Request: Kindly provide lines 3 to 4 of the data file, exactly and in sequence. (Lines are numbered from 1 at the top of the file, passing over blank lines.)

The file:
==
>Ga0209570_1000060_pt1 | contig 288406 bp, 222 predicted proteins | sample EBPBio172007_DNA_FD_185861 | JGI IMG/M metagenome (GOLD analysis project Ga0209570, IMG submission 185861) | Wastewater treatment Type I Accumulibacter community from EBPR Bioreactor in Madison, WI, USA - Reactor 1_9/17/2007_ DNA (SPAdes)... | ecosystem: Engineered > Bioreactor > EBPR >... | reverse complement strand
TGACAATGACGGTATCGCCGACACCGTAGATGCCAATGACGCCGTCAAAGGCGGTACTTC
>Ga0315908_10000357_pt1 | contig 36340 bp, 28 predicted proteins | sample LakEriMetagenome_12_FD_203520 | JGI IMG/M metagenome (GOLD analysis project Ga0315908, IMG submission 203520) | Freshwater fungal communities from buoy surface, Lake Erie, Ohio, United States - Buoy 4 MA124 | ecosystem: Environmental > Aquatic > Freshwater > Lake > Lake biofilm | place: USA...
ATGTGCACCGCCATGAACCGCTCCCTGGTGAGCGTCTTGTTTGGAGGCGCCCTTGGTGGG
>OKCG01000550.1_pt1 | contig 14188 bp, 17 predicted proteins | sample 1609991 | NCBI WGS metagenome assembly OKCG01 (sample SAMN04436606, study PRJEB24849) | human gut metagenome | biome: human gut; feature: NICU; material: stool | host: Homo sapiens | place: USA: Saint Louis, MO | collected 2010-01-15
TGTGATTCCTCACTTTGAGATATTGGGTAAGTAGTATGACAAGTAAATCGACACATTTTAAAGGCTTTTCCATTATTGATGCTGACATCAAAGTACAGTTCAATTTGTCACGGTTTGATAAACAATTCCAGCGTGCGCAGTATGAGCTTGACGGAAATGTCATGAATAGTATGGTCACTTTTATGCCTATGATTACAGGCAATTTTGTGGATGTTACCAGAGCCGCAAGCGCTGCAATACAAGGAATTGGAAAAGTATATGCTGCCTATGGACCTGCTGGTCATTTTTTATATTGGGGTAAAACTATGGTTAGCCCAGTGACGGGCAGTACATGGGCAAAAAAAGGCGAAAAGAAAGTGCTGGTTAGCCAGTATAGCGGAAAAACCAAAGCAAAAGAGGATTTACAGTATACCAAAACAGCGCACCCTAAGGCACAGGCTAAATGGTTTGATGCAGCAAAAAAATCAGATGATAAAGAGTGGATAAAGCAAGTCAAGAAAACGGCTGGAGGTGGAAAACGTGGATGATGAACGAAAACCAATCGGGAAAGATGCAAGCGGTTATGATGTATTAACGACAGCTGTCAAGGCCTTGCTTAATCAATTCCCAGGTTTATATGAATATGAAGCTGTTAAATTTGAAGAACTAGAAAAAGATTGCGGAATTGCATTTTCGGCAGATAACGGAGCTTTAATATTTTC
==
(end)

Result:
>Ga0315908_10000357_pt1 | contig 36340 bp, 28 predicted proteins | sample LakEriMetagenome_12_FD_203520 | JGI IMG/M metagenome (GOLD analysis project Ga0315908, IMG submission 203520) | Freshwater fungal communities from buoy surface, Lake Erie, Ohio, United States - Buoy 4 MA124 | ecosystem: Environmental > Aquatic > Freshwater > Lake > Lake biofilm | place: USA...
ATGTGCACCGCCATGAACCGCTCCCTGGTGAGCGTCTTGTTTGGAGGCGCCCTTGGTGGG